I recently purchased a home with popcorn ceilings. In the original part of the home there was no asbestos and I have removed the popcorn ceilings. I have an addition that was also tested. Here is the situation: the results came back indicating NO asbestos within the popcorn texture. However, there is 3% Chrysotile within the compound (labeled as tan compound with multi-color paint on the report).
I have gotten an estimate to remove the popcorn. My question is that since the popcorn itself has no asbestos, can I wet the ceiling and remove the popcorn safely? Since I'm leaving the actual drywall in tact would this be safe as long as I put up 1 or 2 layers of plastic to seal off from the rest of the house? I figure I would then prime the ceiling to seal it before adding a texture and priming/painting.
Thanks for any advice!
Another option to consider is to put another layer of drywall on top of the popcorn and leave it in place.
As to whether you need to go full abatement to remove, I won't speculate.
Any advice given here is general in nature and is not necessarily valid for your given area. If in doubt check with your local codes enforcement department for what is required when doing electrical, plumbing or structural work on your house. Permits may or may not be required in your area and home owners may not be able to DIY some tasks. I have no way of knowing if you have the skills needed to complete the tasks you are asking about, when in doubt seek professional assistance.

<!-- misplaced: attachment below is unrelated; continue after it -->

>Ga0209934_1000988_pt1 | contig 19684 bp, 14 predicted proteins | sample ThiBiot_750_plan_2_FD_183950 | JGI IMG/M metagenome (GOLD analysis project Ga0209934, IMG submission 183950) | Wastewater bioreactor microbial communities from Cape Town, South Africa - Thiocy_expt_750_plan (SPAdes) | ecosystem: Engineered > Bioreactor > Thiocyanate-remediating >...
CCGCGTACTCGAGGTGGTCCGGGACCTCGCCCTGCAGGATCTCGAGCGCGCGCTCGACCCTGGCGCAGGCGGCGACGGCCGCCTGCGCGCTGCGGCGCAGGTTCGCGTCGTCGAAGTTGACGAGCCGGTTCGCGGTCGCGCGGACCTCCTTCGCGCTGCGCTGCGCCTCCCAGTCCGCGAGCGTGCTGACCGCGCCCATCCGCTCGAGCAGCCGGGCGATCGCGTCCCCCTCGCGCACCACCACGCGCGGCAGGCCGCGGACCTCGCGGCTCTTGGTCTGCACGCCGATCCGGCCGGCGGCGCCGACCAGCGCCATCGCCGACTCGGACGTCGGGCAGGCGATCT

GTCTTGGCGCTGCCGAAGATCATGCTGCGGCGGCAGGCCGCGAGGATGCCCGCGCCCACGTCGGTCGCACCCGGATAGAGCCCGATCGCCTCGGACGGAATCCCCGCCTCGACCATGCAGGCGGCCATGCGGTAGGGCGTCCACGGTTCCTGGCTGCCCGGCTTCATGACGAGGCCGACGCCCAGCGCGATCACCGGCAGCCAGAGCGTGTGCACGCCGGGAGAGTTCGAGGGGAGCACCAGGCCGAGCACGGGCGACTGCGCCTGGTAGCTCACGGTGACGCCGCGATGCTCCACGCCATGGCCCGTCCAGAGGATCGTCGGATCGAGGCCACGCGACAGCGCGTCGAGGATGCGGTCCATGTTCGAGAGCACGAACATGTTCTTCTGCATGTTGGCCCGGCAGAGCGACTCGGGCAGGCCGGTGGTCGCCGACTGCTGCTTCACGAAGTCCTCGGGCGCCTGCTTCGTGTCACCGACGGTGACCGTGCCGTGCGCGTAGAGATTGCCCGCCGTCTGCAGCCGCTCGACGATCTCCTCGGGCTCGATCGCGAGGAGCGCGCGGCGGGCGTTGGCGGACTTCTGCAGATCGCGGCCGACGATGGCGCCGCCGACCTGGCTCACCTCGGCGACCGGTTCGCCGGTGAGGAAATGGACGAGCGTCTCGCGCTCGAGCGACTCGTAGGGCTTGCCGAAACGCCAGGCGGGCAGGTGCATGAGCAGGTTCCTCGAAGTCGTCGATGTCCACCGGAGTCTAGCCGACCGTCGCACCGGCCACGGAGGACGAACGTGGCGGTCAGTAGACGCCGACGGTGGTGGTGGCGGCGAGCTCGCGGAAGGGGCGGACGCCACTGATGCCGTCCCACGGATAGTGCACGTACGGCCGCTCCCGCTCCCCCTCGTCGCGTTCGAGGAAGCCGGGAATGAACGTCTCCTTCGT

My advice may be worth exactly what you pay me for it. :-) For the record I did not stay in a Holiday Inn Express last night.
I would speculate, that since the popcorn has no asbestos, wetting it down and removal should be no problem.
I did my entire house this way and it does get very messy! I read that popcorn texturing is from the 60s and 70s and can contain asbestos so it is worth getting it tested for asbestos. You don't want to be breathing that in.
uh, folks chrysotile IS asbestos. dangerous.
Chrysotile has been included with other forms of asbestos, in being considered to be a human carcinogen by the International Agency for Research on Cancer (IARC) and by the U.S. Department of Health and Human Services. --wikipedia
you need to have a professional asbestos removal service get rid of that stuff. it's apparently not as bad as tremolite asbestos (aka Zonolite), but why take chances with your health 20 to 40 years down the road?
sig: if this is a new economy, how come they still want my old-fashioned money?
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